Thursday, September 22, 2005

Singularity Sky

I just finished reading Charles Stross’ Singularity Sky. I had plenty of time today as I elected to take a personal day and stay at home in shorts, hopped up on Benadryl with an ice pack on my leg, trying to finally get my yellow jacket sting to cease its fifth day of swelling (seemed to work, though I had a hard time focusing past the effects of the drugs). Singularity Sky is a good book, but a little heavy handed on the lesson that people are naturally good and when given the opportunity can govern themselves effectively without a paternalistic government, and that no government at all is preferable to one that goes overboard thinking for you and censoring dissent. If you just read page 276, you’ve pretty much got the drift of the whole novel, less the science fiction part. If you don’t think that’s a heavy handed lesson for a sci-fi novel, I will quote, just to assure you:

“…Censorship just drives problems underground.

But, terrorists!

‘Yes,’ Rachel interrupted, ‘terrorists. There are always people who think they’re doing the right thing by inflicting misery on their enemies, kid…But—‘ she shrugged.
‘We can live with a low background rate of that sort of thing more easily than we can live with total surveillance and total censorship of everyone, all the time.’ She looked grim. ‘If you think a lunatic planting a nuclear weapon in a city is bad, you’ve never seen what happens when a planet pushes the idea of ubiquitous surveillance and censorship to the limit. There are places where—' She shuddered.

Martin glanced at her, ‘You’ve got somewhere specific in mind’…

Think Stross has something to say about the current political situation in Britain and the U.S.? The writing was passable and he shows some promise, so I’ll be interested to see how his second novel (Iron Sunrise) compares to the first. He does have a habit of using one or two words I am totally unfamiliar with (except “Eschaton”, but I wanted to include that because I’m now familiar with all four of the Wiki definitions):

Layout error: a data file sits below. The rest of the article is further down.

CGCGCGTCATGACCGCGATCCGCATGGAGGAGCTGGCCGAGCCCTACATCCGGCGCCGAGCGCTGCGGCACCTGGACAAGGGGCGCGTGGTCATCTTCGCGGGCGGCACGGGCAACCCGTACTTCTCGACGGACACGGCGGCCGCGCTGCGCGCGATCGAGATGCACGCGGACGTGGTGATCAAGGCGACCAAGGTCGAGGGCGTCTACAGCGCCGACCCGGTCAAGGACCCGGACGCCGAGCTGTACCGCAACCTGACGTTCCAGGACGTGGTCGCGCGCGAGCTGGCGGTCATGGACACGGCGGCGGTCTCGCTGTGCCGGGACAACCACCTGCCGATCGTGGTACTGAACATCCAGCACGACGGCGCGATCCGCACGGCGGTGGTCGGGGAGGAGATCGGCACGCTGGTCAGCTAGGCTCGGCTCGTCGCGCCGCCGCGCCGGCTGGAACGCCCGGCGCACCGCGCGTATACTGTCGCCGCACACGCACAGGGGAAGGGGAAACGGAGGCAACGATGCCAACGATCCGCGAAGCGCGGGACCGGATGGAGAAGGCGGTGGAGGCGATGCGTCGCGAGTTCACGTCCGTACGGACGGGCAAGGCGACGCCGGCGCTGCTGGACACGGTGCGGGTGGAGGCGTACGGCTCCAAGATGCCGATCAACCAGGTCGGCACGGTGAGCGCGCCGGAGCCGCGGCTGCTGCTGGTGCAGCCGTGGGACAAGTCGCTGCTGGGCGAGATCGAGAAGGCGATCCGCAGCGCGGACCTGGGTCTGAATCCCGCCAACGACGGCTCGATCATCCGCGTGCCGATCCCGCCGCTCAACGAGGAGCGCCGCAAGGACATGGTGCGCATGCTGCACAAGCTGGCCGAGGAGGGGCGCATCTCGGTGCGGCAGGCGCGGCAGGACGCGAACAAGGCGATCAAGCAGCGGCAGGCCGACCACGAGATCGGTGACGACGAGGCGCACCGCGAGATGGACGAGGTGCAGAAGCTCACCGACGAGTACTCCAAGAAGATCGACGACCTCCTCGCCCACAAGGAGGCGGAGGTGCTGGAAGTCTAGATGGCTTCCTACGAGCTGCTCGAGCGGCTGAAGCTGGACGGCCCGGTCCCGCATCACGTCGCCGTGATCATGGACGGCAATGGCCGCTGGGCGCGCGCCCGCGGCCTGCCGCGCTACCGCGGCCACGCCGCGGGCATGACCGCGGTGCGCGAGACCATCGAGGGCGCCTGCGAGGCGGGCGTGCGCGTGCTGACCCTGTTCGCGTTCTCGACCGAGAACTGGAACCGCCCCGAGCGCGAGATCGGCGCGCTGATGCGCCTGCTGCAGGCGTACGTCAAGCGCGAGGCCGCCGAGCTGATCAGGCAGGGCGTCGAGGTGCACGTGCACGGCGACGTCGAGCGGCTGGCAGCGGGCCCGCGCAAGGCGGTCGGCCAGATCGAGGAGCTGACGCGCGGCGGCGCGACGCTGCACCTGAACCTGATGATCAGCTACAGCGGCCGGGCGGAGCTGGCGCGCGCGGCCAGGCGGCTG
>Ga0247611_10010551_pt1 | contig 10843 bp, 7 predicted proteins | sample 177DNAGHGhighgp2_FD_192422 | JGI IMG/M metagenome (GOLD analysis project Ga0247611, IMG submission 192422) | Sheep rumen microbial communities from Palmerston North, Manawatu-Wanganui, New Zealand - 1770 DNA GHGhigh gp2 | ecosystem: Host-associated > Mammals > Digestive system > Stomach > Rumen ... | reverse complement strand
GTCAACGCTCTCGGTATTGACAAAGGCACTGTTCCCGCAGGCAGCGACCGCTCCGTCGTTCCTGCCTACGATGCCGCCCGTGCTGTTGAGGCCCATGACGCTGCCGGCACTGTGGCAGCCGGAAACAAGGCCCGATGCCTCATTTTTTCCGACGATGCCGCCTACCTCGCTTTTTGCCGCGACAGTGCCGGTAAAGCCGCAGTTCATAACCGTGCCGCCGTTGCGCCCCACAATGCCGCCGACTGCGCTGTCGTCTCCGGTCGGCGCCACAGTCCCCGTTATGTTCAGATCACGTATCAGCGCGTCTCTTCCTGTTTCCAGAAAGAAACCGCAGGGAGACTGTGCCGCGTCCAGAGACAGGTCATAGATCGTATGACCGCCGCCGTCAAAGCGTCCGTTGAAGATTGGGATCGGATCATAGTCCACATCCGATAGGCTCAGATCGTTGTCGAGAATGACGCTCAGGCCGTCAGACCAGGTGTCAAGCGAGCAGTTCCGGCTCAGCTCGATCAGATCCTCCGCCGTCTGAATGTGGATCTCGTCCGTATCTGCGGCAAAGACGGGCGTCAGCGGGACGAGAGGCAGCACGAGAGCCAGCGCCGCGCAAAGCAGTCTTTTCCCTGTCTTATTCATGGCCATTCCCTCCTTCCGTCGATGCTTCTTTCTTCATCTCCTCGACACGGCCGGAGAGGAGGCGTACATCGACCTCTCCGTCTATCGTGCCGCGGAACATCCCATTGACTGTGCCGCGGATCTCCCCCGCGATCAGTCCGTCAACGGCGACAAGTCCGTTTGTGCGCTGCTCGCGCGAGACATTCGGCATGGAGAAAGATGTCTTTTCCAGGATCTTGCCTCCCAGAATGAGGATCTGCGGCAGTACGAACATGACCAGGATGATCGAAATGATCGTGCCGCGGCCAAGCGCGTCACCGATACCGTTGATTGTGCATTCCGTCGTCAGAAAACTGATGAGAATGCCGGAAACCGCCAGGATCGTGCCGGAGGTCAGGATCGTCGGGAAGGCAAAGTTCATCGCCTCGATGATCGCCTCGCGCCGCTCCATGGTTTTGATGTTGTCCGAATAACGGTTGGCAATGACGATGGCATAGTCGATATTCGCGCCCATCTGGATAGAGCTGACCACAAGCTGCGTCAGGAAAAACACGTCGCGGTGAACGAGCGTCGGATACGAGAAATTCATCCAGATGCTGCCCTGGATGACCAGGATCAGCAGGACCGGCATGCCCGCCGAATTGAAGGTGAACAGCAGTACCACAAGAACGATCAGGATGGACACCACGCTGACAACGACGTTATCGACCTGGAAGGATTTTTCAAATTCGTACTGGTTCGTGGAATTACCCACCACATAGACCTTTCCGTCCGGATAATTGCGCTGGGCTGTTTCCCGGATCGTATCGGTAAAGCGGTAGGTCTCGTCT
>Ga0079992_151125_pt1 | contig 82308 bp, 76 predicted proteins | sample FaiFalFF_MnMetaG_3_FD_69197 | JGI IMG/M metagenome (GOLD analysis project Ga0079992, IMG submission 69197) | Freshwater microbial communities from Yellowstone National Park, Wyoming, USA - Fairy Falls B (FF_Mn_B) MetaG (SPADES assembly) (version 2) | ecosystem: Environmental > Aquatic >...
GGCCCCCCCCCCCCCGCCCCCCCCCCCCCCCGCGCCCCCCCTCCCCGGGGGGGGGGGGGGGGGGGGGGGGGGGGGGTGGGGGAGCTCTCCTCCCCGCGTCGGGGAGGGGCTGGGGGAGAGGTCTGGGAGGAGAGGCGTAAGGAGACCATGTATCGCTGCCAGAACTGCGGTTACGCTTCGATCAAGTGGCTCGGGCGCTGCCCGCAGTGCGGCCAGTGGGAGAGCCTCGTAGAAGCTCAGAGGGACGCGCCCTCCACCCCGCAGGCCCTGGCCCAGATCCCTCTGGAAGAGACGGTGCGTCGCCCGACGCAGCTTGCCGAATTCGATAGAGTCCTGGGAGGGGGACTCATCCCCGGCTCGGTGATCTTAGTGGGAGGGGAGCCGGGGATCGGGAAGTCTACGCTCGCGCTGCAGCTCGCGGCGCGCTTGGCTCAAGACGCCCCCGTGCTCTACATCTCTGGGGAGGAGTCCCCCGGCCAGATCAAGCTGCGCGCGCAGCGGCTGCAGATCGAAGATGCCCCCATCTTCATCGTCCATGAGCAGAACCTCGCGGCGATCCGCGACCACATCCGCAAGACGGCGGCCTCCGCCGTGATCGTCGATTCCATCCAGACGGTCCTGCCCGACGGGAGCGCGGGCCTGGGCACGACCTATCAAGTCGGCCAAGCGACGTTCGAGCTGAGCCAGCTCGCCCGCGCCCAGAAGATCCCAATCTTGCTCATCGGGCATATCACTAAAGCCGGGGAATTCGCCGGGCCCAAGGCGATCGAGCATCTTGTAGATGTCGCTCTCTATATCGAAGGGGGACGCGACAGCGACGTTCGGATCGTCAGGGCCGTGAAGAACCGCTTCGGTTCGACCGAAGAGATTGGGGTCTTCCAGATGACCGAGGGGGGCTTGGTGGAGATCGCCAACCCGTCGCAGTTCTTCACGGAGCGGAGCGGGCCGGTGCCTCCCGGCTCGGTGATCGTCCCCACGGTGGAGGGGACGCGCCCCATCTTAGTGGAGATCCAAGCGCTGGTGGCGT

Aestivation: (botany) the arrangement of sepals and petals in a flower bud before it opens. (zoology) cessation or slowing of activity during the summer; especially slowing of metabolism in some animals during a hot or dry period. Aestivation in animals is a state of dormancy usually to assist in water regulation, where minimal activity results in retaining more water during the hottest parts of the day. These animals will find a shaded/underground area to do this.

Arbeiter: German for “worker”. Used in socialism to refer to one of the working class.

Charabanc: a kind of open-topped bus common in Britain during the early part of the 20th century. It was especially popular for "works outings" to the country or the seaside that businesses would hold once a year…The charabanc tour is also the (admittedly vague - see the Beatles Anthology, episode 6) premise of The Beatles' 1967 television film Magical Mystery Tour...

Eschaton can refer to:

I sort of knew this one, just not the details of the particular diameter…
Fibrils: fine fibers (e.g., approximately 1 nm in diameter)

JOL'LY-BOAT, n. A small boat belonging to a ship.

lagomorph: The Lagomorphs, order Lagomorpha, are an order of mammals of which there are two families, Leporidae (hares and rabbits), and Ochotonidae (pikas).
Lagomorphs differ from rodents in that:

  • they have four (not two as in rodents) incisors in the upper jaw;

  • they will only eat vegetation (unlike rodents, who will eat meat and vegetation)